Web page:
Sunny weather and pleasant temperatures greeted participants on 4 hiking programs exploring Oregon’s central coast. The focus of each program was learning about how the coast has changed especially over the last 100 years. Hikes included exploring the temperate rain forest, old-growth Sitka Spruce, the rugged Oregon coast, and the Oregon Dunes National Recreation Area which is one of the largest expanses of temperate coastal sand dunes in the world.

Hiking the Oregon Coast Trail: Waldport to Heceta Head

Trip Report:
Trip Leader: Mark Hougardy | Organization: Eugene-based Hiking Club | Date: August 2021 | Duration: 3 days | Distance: 25 miles | Participants: 6 | Type: Hiking & Camping | Trip leader and participants were fully vaccinated against Covid; masking precautions were taken as needed.

The trip began at the Cape Perpetua main parking area at noon on Sunday. For logistical reasons, we switched the day 1 and 2 sections with each other. We arranged several shuttles to Yachats and walked through town, then on a side street, then a pathway next to the highway before venturing inland to the Amanda statue. After that, the trail had an unrelenting elevation gain. Finally, we reached the top at just over 1,000 feet and descended to 800 feet to the shelter at Cape Perpetua for amazing views of the Pacific Ocean and Oregon Coast. We walked down the switch-back laden trail, with some continuing to the group camp while others retrieved vehicles from the nearby visitor center parking area. The evening was quiet and we were able to enjoy a campfire in the cool ocean air.

The next day, we broke camp and arranged several shuttles between Yachats and the Governor Patterson Memorial State Recreation Site, about 7.5 miles away from where our hike began. The fog quickly returned. We passed the Big Stump, a relic of a “ghost forest.” The card attached to the tree says this is an ancient redwood tree that died about 1,200 years ago. The associated website for additional information is not active at the time of this writing. A second, seeming ancient redwood was found about a quarter-mile top the south on the beach. The group made several creek crossings. The wind kicked up. Entering Yachats, we walked on the 804 trail along the rocky coast and through Yachats to where our car shuttles waited at the Yachats State Park Recreation Area. The group split up, with those in town finding some lunch with several shuttled back to pick up our vehicles. Near the parking area, we watched several whales just off the coast. That afternoon, we returned to the group camp, where we relaxed and hiked local trails. BTW, on the interpretive display at Perpetua about the CCC camp from the 1930s, a Thanksgiving Day menu is shown. One of the items is “Goat’s Milk,” which is code for beer. That evening, a juvenile bard owl visited the camp. The owl sat on a prominent dead, broken tree about forty feet away for about 45-minutes. The owl looked at us and was very curious about some rustling in the nearby grass. The owl departed, and we enjoyed the evening.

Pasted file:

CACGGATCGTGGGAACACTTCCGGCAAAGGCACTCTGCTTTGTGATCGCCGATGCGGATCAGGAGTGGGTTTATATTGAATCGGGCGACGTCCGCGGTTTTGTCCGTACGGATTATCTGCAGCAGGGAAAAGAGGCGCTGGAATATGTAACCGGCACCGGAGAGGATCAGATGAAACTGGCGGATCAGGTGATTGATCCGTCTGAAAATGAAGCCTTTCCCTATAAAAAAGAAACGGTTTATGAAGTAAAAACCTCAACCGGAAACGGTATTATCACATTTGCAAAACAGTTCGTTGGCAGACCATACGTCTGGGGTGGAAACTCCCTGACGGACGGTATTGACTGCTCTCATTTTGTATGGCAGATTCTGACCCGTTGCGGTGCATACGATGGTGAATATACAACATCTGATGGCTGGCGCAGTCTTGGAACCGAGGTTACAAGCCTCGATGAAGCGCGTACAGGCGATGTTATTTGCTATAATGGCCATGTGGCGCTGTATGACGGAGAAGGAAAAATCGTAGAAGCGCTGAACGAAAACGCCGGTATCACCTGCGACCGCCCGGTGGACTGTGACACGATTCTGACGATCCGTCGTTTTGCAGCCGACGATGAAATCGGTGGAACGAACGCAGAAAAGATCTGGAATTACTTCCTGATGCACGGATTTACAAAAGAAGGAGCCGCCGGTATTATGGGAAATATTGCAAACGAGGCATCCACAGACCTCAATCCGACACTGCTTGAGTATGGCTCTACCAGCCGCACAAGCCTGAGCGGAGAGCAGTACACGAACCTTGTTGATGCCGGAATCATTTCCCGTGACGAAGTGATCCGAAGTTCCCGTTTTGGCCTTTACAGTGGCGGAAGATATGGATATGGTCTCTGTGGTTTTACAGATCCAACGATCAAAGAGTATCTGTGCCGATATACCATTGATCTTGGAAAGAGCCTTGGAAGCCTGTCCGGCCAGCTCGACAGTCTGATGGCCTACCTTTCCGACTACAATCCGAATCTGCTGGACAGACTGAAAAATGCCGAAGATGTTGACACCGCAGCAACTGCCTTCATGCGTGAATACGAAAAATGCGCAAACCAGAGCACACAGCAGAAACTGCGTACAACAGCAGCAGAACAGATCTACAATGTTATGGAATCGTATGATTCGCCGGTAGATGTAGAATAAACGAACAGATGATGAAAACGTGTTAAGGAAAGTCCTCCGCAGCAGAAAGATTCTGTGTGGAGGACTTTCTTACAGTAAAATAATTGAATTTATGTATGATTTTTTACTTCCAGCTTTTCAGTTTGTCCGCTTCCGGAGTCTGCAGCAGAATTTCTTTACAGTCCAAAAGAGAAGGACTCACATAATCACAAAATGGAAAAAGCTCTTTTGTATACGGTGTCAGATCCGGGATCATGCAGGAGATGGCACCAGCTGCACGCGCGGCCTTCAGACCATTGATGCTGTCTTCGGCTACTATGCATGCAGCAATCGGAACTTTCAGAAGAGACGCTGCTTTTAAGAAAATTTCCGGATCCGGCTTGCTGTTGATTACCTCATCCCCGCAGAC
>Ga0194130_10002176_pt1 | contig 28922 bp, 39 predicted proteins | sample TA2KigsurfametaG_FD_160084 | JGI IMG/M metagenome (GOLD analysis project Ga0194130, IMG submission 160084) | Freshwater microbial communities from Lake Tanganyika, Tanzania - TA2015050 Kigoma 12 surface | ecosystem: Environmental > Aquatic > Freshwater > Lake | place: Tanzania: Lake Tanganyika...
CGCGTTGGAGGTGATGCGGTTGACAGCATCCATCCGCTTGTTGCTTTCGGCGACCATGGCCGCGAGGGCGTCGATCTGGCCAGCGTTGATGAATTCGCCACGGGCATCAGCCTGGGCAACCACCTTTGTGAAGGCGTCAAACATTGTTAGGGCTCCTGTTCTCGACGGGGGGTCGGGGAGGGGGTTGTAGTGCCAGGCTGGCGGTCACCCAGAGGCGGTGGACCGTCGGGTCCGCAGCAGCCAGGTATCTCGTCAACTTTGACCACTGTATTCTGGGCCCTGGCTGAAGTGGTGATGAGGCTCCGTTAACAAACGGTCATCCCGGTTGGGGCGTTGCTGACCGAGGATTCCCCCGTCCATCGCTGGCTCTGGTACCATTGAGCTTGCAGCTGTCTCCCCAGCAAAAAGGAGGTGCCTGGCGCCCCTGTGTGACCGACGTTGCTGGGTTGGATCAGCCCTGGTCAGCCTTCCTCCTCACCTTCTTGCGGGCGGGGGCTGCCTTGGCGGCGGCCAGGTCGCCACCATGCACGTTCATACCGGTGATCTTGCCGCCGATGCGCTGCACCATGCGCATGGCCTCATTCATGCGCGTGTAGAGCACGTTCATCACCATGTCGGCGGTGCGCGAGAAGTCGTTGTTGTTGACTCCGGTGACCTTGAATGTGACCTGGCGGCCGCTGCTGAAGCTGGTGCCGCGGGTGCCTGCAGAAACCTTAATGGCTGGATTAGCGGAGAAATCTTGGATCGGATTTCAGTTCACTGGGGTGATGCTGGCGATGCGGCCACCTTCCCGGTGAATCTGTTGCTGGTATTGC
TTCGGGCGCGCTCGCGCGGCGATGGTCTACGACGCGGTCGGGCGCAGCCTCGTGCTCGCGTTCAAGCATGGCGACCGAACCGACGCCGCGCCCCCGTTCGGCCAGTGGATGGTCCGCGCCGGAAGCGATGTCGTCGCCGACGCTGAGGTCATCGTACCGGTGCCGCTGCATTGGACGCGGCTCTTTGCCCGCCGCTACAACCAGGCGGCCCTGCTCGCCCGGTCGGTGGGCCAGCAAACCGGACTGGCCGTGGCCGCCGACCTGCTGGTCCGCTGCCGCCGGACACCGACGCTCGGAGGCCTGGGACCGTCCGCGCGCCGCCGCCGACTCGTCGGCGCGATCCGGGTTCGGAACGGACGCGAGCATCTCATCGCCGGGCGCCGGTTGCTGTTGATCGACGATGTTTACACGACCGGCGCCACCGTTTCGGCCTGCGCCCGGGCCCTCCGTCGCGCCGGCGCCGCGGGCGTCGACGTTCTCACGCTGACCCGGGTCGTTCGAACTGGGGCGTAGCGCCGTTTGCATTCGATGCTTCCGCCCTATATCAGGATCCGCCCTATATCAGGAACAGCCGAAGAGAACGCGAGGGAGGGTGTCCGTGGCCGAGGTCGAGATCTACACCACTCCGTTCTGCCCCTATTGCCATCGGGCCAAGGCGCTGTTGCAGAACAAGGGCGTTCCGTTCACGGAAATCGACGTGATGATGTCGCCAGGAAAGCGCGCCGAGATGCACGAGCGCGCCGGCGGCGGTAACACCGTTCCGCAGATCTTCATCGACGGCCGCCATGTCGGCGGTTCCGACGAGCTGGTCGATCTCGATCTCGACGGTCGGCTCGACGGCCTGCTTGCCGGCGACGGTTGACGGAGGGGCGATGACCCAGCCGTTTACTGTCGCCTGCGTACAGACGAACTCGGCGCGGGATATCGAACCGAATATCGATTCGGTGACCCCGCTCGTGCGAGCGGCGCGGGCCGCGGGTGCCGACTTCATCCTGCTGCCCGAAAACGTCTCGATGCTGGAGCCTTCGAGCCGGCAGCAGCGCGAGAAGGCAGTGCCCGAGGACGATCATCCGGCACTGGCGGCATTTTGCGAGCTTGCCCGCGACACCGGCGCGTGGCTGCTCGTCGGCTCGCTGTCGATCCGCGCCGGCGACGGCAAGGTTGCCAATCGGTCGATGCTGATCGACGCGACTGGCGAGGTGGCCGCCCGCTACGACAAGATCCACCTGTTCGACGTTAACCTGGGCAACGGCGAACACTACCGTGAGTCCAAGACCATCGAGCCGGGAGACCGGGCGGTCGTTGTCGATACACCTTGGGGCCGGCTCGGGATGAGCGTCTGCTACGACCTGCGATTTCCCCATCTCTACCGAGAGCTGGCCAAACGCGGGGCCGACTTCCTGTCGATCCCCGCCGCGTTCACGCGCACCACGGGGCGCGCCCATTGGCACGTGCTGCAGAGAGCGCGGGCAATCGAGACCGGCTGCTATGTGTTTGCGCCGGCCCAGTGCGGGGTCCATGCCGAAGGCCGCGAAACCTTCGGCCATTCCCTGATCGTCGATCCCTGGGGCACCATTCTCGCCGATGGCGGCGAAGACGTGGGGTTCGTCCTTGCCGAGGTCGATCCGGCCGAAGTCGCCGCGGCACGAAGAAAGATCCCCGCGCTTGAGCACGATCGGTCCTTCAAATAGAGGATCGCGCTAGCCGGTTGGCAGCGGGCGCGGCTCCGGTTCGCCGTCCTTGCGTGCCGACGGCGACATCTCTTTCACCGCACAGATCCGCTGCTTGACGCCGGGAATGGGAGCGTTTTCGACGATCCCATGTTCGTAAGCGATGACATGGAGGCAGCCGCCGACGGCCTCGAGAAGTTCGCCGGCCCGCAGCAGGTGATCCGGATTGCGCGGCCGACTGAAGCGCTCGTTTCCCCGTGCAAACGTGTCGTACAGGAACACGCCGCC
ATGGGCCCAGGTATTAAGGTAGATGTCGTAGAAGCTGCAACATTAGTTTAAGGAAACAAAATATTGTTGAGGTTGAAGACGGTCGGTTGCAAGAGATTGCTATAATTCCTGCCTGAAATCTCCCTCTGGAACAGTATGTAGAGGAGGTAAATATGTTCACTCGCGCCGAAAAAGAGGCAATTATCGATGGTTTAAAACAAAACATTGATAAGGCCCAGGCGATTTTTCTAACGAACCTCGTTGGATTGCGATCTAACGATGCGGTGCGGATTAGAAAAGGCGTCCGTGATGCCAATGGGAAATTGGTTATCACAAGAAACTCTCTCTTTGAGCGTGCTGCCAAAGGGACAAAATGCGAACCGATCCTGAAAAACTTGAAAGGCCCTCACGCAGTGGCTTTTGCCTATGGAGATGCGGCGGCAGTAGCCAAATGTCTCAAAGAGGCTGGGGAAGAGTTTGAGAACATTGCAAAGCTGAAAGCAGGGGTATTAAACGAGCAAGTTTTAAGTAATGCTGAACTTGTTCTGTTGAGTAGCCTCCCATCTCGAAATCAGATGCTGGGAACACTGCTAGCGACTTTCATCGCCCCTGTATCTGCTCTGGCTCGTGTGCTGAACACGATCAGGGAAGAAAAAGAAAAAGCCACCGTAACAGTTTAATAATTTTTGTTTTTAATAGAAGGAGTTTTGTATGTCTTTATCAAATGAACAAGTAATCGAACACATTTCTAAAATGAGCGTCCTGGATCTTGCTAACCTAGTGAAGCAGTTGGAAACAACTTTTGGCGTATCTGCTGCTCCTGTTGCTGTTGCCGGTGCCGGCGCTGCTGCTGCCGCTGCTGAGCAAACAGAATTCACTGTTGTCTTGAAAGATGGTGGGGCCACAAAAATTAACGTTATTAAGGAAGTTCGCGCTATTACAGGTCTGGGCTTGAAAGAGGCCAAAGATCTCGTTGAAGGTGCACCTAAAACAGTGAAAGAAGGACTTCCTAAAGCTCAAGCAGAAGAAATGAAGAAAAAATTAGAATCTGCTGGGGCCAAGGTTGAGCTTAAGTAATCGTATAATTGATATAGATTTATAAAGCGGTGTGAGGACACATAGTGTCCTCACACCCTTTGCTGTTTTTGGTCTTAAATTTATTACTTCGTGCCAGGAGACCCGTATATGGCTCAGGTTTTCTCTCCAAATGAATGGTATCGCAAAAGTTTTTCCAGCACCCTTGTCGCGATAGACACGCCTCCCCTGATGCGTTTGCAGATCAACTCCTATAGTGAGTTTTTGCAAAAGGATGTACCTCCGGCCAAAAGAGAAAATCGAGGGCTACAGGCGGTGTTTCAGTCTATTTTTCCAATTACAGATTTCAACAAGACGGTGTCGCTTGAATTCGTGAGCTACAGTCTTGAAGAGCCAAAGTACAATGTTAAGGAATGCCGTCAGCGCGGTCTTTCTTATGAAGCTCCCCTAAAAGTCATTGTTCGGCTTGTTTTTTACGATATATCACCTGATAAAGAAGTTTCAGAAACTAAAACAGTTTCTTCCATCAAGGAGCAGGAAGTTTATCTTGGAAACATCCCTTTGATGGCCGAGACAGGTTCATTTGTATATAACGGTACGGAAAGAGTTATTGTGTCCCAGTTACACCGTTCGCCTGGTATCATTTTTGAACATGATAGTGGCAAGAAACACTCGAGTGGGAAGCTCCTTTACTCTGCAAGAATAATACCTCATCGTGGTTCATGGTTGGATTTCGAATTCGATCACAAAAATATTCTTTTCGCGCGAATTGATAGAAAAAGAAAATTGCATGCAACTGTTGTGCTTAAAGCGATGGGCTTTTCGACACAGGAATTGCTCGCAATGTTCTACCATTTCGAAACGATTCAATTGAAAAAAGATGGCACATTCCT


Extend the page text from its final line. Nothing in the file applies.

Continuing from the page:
On the third day, we broke camp and drove south by-passing several hard-to-access beaches or areas with a hazardous shoulder for walked to the Heceta Head parking overflow lot. We arranged a shuttle to the Muriel O. Ponsler Memorial State Scenic Viewpoint. We walked south to the Heceta Head, where we observed an osprey and briefly two bald eagles. We traversed the hobbit trail and over to Heceta Head Lighthouse. Just beyond the lighthouse, there were two possibly three juvenile gray whales playing and having lunch. We continued under the Cape Creek Bridge to the picnic area, where we ended the trip. Over three days, we hiked 25 miles and saw some fantastic wildlife.